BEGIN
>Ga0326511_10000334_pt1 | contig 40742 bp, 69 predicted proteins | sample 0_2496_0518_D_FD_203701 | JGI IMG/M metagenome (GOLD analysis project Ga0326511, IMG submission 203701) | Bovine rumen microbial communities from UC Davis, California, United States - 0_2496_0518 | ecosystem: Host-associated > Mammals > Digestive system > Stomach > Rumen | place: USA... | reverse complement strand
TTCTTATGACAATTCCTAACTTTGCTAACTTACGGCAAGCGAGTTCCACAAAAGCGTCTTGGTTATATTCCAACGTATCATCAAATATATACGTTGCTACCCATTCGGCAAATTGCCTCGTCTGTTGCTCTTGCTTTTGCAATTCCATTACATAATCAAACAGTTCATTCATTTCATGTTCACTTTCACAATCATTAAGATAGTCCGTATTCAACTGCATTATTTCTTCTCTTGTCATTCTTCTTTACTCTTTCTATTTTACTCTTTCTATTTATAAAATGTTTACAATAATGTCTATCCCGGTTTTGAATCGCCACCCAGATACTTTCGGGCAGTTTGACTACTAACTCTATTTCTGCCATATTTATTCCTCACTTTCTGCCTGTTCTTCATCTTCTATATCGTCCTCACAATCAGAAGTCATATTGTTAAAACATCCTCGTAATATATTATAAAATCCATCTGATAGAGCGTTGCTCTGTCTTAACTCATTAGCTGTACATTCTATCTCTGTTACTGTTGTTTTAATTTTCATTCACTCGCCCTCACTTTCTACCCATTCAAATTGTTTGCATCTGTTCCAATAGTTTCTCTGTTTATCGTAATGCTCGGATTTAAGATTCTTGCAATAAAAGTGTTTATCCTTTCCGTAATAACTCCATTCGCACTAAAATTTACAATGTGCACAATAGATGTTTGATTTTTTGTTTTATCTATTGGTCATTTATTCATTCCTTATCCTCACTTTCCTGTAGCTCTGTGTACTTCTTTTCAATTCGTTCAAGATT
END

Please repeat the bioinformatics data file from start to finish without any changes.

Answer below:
>Ga0326511_10000334_pt1 | contig 40742 bp, 69 predicted proteins | sample 0_2496_0518_D_FD_203701 | JGI IMG/M metagenome (GOLD analysis project Ga0326511, IMG submission 203701) | Bovine rumen microbial communities from UC Davis, California, United States - 0_2496_0518 | ecosystem: Host-associated > Mammals > Digestive system > Stomach > Rumen | place: USA... | reverse complement strand
TTCTTATGACAATTCCTAACTTTGCTAACTTACGGCAAGCGAGTTCCACAAAAGCGTCTTGGTTATATTCCAACGTATCATCAAATATATACGTTGCTACCCATTCGGCAAATTGCCTCGTCTGTTGCTCTTGCTTTTGCAATTCCATTACATAATCAAACAGTTCATTCATTTCATGTTCACTTTCACAATCATTAAGATAGTCCGTATTCAACTGCATTATTTCTTCTCTTGTCATTCTTCTTTACTCTTTCTATTTTACTCTTTCTATTTATAAAATGTTTACAATAATGTCTATCCCGGTTTTGAATCGCCACCCAGATACTTTCGGGCAGTTTGACTACTAACTCTATTTCTGCCATATTTATTCCTCACTTTCTGCCTGTTCTTCATCTTCTATATCGTCCTCACAATCAGAAGTCATATTGTTAAAACATCCTCGTAATATATTATAAAATCCATCTGATAGAGCGTTGCTCTGTCTTAACTCATTAGCTGTACATTCTATCTCTGTTACTGTTGTTTTAATTTTCATTCACTCGCCCTCACTTTCTACCCATTCAAATTGTTTGCATCTGTTCCAATAGTTTCTCTGTTTATCGTAATGCTCGGATTTAAGATTCTTGCAATAAAAGTGTTTATCCTTTCCGTAATAACTCCATTCGCACTAAAATTTACAATGTGCACAATAGATGTTTGATTTTTTGTTTTATCTATTGGTCATTTATTCATTCCTTATCCTCACTTTCCTGTAGCTCTGTGTACTTCTTTTCAATTCGTTCAAGATT